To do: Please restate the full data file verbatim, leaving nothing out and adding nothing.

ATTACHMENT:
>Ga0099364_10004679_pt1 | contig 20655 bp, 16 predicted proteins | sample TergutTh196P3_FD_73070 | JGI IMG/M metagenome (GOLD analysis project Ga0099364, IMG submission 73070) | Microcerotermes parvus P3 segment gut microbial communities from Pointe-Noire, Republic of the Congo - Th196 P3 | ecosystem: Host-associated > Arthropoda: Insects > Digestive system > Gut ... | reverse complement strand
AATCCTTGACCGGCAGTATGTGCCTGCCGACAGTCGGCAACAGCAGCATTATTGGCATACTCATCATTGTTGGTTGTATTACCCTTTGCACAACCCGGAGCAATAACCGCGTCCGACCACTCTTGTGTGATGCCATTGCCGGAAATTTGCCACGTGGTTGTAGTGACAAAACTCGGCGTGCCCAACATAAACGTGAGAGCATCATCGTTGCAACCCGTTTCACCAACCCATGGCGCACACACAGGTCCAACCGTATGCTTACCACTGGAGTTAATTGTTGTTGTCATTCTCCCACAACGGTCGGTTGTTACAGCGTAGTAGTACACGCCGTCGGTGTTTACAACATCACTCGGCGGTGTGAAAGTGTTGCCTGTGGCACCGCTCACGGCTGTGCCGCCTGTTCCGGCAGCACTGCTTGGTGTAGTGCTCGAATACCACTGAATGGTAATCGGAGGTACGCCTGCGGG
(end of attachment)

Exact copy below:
>Ga0099364_10004679_pt1 | contig 20655 bp, 16 predicted proteins | sample TergutTh196P3_FD_73070 | JGI IMG/M metagenome (GOLD analysis project Ga0099364, IMG submission 73070) | Microcerotermes parvus P3 segment gut microbial communities from Pointe-Noire, Republic of the Congo - Th196 P3 | ecosystem: Host-associated > Arthropoda: Insects > Digestive system > Gut ... | reverse complement strand
AATCCTTGACCGGCAGTATGTGCCTGCCGACAGTCGGCAACAGCAGCATTATTGGCATACTCATCATTGTTGGTTGTATTACCCTTTGCACAACCCGGAGCAATAACCGCGTCCGACCACTCTTGTGTGATGCCATTGCCGGAAATTTGCCACGTGGTTGTAGTGACAAAACTCGGCGTGCCCAACATAAACGTGAGAGCATCATCGTTGCAACCCGTTTCACCAACCCATGGCGCACACACAGGTCCAACCGTATGCTTACCACTGGAGTTAATTGTTGTTGTCATTCTCCCACAACGGTCGGTTGTTACAGCGTAGTAGTACACGCCGTCGGTGTTTACAACATCACTCGGCGGTGTGAAAGTGTTGCCTGTGGCACCGCTCACGGCTGTGCCGCCTGTTCCGGCAGCACTGCTTGGTGTAGTGCTCGAATACCACTGAATGGTAATCGGAGGTACGCCTGCGGG